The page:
When it comes to cloud apps and services, greener is almost always better. If you design cloud apps that use less energy, they’ll perform better and cost less.
That’s on top of the sustainability advantages of the cloud. Cloud data centres are an energy-efficient way to run the world’s apps and services —especially compared to the private data centres they’re fast replacing — and they’re getting better all the time:
Hardware is becoming more energy efficient as manufacturers compete to drive down the cost of computing and storage.
Server virtualization reduces energy intensity as resources are shared between apps.
Cloud and hyperscale data centres are driving efficiency gains with smarter cooling and computing.
A study of data centres globally found that “while their computing output jumped sixfold from 2010 to 2018, their energy consumption rose only 6 per cent”.
This isn’t to argue for complacency — there’s still a long way to go, but the biggest cloud platforms outperform private data centres in energy efficiency and carbon footprint. Now it’s your turn. If you’re building cloud applications or services, there’s a lot you can do to reduce the energy they use (and save money doing it).
Leaner, greener apps
How you design and deploy your cloud app, databases, servers, and storage can all make a big impact on their energy use and carbon footprint.
4G and 5G are growing fast, but the research firm Strategy Analytics recently reported that 46% of global phone users still use 2G or 3G networks. Operators may be moving towards sunsetting 2G and 3G in the most advanced markets, but billions of people won’t get 4G and 5G anytime soon.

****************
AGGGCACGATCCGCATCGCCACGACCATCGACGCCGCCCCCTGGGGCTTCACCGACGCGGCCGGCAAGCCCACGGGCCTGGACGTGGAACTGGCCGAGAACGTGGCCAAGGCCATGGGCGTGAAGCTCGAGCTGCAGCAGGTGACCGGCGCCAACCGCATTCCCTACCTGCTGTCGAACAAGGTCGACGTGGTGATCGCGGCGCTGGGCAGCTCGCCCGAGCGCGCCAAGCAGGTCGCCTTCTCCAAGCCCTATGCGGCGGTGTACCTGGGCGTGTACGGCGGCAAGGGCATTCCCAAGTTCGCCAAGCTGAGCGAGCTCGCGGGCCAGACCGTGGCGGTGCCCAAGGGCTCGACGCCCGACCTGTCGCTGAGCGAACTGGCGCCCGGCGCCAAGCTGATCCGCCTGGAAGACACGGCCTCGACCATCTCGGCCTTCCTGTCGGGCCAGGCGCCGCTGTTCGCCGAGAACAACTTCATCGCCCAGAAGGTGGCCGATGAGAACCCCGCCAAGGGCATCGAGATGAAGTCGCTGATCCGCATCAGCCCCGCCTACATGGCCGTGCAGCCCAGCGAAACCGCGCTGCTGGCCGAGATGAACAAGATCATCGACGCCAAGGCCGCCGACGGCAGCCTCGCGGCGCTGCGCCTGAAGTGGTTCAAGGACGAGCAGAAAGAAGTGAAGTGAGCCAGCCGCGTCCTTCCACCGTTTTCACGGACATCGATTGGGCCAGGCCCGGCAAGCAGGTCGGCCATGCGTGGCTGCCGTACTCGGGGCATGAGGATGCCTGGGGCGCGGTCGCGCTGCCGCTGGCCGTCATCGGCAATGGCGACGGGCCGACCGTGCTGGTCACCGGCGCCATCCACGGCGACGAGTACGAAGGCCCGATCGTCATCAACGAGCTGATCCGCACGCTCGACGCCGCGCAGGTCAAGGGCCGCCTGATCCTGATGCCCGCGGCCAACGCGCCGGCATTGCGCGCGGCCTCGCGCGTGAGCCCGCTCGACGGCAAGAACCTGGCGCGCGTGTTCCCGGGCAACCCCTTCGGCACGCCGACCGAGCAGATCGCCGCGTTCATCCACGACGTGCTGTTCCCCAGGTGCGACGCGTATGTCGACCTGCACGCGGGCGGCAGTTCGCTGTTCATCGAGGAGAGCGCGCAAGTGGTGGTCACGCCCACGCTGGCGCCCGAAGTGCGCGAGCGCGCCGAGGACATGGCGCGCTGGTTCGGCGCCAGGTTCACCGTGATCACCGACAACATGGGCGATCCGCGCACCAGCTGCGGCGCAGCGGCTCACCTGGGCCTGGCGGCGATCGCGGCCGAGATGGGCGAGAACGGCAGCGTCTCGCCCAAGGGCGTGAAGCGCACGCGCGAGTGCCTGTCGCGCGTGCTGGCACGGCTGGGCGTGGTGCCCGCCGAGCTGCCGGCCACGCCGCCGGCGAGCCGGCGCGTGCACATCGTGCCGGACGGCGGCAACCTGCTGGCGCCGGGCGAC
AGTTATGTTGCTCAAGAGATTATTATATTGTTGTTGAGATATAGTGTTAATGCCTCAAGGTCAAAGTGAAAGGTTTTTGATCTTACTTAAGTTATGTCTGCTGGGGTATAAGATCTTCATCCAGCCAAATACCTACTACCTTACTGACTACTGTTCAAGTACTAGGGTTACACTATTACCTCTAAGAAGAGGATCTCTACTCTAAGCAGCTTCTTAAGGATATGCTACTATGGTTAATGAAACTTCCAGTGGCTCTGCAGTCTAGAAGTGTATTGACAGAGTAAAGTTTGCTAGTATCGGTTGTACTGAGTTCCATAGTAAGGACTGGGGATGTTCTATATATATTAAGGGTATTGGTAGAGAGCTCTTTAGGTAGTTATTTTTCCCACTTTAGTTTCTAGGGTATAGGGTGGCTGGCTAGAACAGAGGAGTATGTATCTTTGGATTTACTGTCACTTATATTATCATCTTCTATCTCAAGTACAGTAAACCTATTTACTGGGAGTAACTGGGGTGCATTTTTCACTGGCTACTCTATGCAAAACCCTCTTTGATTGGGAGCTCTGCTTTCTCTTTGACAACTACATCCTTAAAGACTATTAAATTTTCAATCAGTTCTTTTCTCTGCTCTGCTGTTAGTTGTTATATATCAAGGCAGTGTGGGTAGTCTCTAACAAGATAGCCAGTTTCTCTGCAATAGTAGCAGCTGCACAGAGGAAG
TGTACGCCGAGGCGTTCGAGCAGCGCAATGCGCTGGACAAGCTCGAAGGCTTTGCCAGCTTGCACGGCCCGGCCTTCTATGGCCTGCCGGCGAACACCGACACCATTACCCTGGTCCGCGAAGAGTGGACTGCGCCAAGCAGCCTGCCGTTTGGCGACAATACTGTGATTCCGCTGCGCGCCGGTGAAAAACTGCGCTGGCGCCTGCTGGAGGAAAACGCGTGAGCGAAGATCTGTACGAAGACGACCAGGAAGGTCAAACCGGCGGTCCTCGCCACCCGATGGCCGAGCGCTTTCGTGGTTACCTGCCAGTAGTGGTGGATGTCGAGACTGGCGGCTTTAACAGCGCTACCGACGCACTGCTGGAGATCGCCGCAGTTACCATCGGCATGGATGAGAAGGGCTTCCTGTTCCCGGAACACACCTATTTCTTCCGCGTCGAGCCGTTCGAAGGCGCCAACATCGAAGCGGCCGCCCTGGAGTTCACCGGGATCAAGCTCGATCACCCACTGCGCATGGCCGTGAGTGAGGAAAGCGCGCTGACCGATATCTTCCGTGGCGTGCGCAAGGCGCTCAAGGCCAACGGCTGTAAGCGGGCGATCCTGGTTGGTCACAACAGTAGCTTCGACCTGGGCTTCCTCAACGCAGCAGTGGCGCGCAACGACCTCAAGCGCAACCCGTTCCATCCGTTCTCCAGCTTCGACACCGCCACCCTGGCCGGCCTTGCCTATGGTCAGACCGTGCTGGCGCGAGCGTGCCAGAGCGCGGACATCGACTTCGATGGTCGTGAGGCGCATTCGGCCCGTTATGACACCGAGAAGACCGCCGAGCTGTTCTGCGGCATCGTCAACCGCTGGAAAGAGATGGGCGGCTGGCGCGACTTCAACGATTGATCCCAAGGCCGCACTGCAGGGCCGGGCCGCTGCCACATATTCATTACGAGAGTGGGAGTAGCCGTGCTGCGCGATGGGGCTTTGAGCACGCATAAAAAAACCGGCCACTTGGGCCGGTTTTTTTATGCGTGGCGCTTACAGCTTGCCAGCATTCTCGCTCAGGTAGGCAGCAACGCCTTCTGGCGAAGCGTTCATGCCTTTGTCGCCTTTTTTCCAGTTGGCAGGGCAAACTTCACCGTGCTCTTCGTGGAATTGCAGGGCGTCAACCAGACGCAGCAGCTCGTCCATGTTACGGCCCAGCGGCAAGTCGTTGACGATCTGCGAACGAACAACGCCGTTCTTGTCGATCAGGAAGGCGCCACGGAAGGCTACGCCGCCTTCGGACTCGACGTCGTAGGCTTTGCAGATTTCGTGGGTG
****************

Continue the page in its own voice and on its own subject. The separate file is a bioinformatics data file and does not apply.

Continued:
Any cloud app will work well over the 5G firehose. How well does yours work when sipped through a 3G straw?
Billions of users access apps from phones that aren’t optimized for complex apps. They might have limited battery power, older browsers, slower chips or a combination of all three (not to mention small screen sizes with low resolution).
Does your cloud app run smoothly on devices with more basic, less powerful hardware?
There are billions of people in less developed countries. Still, you won’t reach them if you’re not building cloud apps for everyone, including those whose locations or languages aren’t always considered. Your cloud app can bridge that divide.
Your cloud app works beautifully in the world’s well-served cities. But what about under-served populations in rural areas and less developed cities?
Small changes? Big impact.
These kinds of architectural changes may sound small, but the impact can be massive: For us, it’s not unusual to cut the energy use and carbon footprint of a cloud app in half when we optimize the way it uses resources. And the gains are available to cloud-native and legacy apps that you might be moving to the cloud (which is often reason enough to get those apps out of your private data centres).
The big lesson here is: designing cloud apps well is a win-win-win proposition: By intelligently harnessing the advantages of cloud architectures and tools, you can not only drive down energy use and carbon emissions, but you also improve app performance and your user’s experience — all while driving down the cost of running your apps.